4. Road Damage on Meadowcreek Dr. ... No doubt those of you who live in our local area have seen the three large areas where the street was damaged. This damage was caused by A-1 Driveway and the trucks of concrete company they employed to deliver the concrete for a driveway. Our estimate of the damage is $3000. To date, neither A-1 or the concrete company have agreed to pay for the damages in full. We are pursuing the full payment of damages through various channels.

5. City Council Meetings .... At our last meeting the city council voted to change the dates and times of the city council meetings. The new schedule which goes into effect on MAR 1, 2010 is ... the second Monday of the month will now be a work session and it will start at 7 PM. The fourth Monday of the month will be a short work session starting at 6 PM to be followed by a regular voting meeting starting at 7PM. Note there will no longer be a meeting on the 3rd Monday of the month. The new meeting schedule will be on a three month trial bases and will be reevaluated at the end of the three month period. Personally, I was not in favor of changing the meeting schedule but I am willing to give it a try.

6. Noise Ordinance .... A couple of updates ago I discussed changing the construction quiet hours in our city. I received several responses from you supporting slightly later morning start times. I put forth an item in front of the council proposing a change in the Monday - Friday start times from 7:30 AM to 8:00 AM and on Saturday from 8:00 AM to 9:00 AM. For various reasons this proposal didn't receive the support from the council members. One reason given was that no one had complained about the start times. I am currently exploring different wording and limitations to go along with the later start times. I am requesting your feedback to determine if this is an issue that you would like me to continue to move forward.
7. Again, thanks for your support, involvement and interest in our City. Please forward this email to your friends and neighbors. Let me know if you would like to be added to my email list and I will make it happen. Let Us Continue to Build Our City Together!
Denny Shortal, Dunwoody City Councilman, District One - Post 1, Mayor Pro Tem.

Friday, February 19, 2010

Listings in Springfield & Dunwoody

There are currently 3 homes on the market in Springfield, ranging in price from $370,000 to $410,000. To view any of these listings, click on the first Buyer Short Report below.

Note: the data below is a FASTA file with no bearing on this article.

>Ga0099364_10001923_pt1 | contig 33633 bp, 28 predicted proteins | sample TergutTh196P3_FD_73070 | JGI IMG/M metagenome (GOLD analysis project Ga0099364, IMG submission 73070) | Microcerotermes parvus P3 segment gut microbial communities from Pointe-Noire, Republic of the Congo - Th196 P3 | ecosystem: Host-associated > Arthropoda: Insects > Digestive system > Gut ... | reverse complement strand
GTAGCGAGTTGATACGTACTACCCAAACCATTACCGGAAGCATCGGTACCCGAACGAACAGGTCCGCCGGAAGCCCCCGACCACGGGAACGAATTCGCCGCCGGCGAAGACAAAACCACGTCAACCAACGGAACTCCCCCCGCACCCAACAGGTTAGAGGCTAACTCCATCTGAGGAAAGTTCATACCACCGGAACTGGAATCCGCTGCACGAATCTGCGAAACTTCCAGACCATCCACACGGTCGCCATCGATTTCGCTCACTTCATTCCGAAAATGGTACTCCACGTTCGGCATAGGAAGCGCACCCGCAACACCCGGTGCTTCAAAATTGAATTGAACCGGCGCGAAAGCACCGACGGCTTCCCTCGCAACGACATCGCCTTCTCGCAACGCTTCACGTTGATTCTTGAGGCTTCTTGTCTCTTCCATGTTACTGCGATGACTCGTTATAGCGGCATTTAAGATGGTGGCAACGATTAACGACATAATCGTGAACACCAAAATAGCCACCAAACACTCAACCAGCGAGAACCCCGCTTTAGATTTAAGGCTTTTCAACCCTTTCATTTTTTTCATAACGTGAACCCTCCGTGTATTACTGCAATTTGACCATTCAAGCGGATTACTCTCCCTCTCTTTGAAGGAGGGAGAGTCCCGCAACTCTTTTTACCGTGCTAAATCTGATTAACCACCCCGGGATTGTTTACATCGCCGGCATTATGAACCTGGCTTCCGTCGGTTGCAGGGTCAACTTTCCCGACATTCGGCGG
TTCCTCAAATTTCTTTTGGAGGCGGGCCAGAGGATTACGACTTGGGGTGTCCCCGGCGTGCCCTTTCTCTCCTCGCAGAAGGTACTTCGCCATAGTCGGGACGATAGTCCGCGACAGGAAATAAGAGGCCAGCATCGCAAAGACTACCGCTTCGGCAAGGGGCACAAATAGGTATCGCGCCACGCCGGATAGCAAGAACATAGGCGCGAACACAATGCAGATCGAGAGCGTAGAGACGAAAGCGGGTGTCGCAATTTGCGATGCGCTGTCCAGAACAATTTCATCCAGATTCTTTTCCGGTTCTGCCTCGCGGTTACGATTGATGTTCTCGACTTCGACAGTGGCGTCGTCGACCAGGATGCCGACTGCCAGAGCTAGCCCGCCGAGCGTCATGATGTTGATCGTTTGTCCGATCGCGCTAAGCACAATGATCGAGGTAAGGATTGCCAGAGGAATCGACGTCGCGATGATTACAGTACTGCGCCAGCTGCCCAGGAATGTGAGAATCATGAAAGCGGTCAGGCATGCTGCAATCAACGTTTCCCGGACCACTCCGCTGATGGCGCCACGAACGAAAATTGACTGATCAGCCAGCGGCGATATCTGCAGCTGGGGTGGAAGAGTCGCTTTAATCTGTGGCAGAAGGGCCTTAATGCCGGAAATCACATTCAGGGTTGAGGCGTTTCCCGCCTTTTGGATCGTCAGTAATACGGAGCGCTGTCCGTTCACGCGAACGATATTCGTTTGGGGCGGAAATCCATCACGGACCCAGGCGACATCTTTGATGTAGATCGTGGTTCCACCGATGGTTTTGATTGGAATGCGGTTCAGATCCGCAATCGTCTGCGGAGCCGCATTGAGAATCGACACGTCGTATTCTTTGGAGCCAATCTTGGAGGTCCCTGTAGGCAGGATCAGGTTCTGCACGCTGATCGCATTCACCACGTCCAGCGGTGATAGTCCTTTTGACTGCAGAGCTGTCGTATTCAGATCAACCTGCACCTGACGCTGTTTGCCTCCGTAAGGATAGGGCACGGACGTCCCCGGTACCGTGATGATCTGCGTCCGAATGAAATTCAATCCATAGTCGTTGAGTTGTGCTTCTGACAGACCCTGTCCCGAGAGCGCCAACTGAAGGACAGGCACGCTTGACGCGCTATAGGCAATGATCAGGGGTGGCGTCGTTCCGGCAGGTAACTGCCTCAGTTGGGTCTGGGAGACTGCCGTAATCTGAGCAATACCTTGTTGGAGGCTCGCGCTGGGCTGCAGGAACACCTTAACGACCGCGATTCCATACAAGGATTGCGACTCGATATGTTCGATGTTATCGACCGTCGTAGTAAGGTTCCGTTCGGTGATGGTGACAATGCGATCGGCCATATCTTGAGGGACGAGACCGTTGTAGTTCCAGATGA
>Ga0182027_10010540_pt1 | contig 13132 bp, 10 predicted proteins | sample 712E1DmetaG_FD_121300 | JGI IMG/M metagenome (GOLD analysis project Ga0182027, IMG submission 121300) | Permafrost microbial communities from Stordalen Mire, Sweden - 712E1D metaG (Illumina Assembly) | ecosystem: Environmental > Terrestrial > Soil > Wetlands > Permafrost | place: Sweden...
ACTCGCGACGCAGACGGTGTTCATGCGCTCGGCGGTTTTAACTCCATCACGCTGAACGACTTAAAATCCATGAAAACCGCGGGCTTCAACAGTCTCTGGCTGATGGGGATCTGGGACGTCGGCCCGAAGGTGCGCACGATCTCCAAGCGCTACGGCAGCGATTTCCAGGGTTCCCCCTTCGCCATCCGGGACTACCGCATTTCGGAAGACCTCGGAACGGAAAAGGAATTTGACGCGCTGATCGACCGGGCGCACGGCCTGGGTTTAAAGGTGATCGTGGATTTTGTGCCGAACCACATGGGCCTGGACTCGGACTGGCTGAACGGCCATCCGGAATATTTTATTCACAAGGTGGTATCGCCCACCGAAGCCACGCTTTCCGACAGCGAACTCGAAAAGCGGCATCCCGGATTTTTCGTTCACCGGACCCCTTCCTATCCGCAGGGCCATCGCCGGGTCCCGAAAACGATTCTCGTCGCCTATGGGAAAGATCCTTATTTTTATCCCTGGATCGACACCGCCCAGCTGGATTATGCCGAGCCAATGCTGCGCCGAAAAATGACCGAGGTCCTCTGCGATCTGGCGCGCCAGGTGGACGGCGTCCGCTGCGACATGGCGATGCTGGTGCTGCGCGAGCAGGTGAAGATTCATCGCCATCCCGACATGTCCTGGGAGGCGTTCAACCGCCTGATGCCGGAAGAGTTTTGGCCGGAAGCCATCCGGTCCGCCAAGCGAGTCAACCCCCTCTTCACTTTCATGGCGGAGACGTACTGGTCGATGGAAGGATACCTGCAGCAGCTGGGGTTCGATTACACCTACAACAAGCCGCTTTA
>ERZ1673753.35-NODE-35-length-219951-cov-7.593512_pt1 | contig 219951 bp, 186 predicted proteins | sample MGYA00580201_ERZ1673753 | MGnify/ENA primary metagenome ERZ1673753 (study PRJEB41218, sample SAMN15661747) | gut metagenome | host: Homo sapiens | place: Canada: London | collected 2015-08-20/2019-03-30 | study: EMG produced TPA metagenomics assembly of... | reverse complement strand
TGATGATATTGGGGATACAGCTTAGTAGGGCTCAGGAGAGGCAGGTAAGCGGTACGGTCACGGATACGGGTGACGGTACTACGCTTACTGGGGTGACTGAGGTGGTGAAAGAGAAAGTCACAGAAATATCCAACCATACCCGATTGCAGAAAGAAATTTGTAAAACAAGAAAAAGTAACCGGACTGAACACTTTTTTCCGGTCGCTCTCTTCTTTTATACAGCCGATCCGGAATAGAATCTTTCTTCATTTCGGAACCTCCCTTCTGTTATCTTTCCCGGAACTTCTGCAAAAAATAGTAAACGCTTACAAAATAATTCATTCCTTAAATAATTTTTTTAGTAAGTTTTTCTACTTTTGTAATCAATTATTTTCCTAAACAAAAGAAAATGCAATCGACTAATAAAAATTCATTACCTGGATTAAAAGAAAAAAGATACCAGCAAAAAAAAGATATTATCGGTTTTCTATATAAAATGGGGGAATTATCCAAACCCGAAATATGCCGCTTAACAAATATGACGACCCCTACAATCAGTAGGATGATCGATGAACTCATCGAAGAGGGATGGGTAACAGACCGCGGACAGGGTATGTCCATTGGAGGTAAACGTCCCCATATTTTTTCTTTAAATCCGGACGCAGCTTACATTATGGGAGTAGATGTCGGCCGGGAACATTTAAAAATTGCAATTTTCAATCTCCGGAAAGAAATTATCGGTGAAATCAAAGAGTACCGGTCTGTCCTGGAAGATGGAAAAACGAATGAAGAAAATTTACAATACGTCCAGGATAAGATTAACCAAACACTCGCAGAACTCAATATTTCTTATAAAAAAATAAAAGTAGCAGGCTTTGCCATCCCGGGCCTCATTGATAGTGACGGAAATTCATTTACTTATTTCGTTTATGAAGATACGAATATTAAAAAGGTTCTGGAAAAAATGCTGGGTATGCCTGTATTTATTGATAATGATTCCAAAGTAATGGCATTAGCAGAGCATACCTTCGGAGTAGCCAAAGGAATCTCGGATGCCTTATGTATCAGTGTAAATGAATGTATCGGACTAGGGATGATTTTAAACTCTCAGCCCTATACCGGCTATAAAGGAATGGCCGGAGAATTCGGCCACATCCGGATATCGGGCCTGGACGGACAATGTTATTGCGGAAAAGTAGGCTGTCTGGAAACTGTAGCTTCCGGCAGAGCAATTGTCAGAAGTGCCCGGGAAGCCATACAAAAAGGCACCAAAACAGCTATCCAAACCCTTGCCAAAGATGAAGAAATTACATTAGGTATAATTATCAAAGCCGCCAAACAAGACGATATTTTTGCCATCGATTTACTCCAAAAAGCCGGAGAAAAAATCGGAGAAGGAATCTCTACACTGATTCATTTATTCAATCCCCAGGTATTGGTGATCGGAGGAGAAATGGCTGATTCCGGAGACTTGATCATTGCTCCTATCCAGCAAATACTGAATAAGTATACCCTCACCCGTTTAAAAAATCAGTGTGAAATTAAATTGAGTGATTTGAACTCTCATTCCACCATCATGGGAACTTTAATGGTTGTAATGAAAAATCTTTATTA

There are currently 130 homes on the market in Dunwoody in the 30338 zip code ranging in price from $155,000 to $1,225,00. To view any of these listings click on the second Buyer Short Report below.

If you know of anyone looking to buy or sell a home, please give them my contact information. I'll be sure to provide them with exceptional service! For more real estate information, click on my real estate blog at

Thursday, February 18, 2010

SNA Meeting; Are You Paying Too Much in Property Taxes?

The newly formed Springfield Neighborhood Association, a voluntary organization, will meet 7:30 tonight in the upper conference at The Crier, 5064 Nandina Ln. It will be a short meeting in which we will discuss the bylaws as well as the collection for maintaining the front entrance. Sorry for not getting this notice out sooner, but we hope to see you there!
The following article appeared on the front page of today's Atlanta Journal Constitution as well as online at

By Michelle E. Shaw
The Atlanta Journal-Constitution
Briana Henry-Frisby and Rae Anne Harkness both own homes in DeKalb County, and both suspect they’re paying too much in property taxes. The fact that both work in the DeKalb tax commissioner’s office doesn’t actually help.

“Now is not the time to leave any money laying on the table, or anywhere,” Henry-Frisby said.
But she may well be leaving behind a tidy pile of cash when it comes to property taxes.A report to be released today concludes that property owners in the five core metro Atlanta counties overpaid their property taxes by an average of $244 in 2009. And people who live in areas hard hit by foreclosures, as do Henry-Frisby and Harkness, overpaid by even more, says an analysis commissioned by the Atlanta Neighborhood Development Partnership.
AJC findings confirmed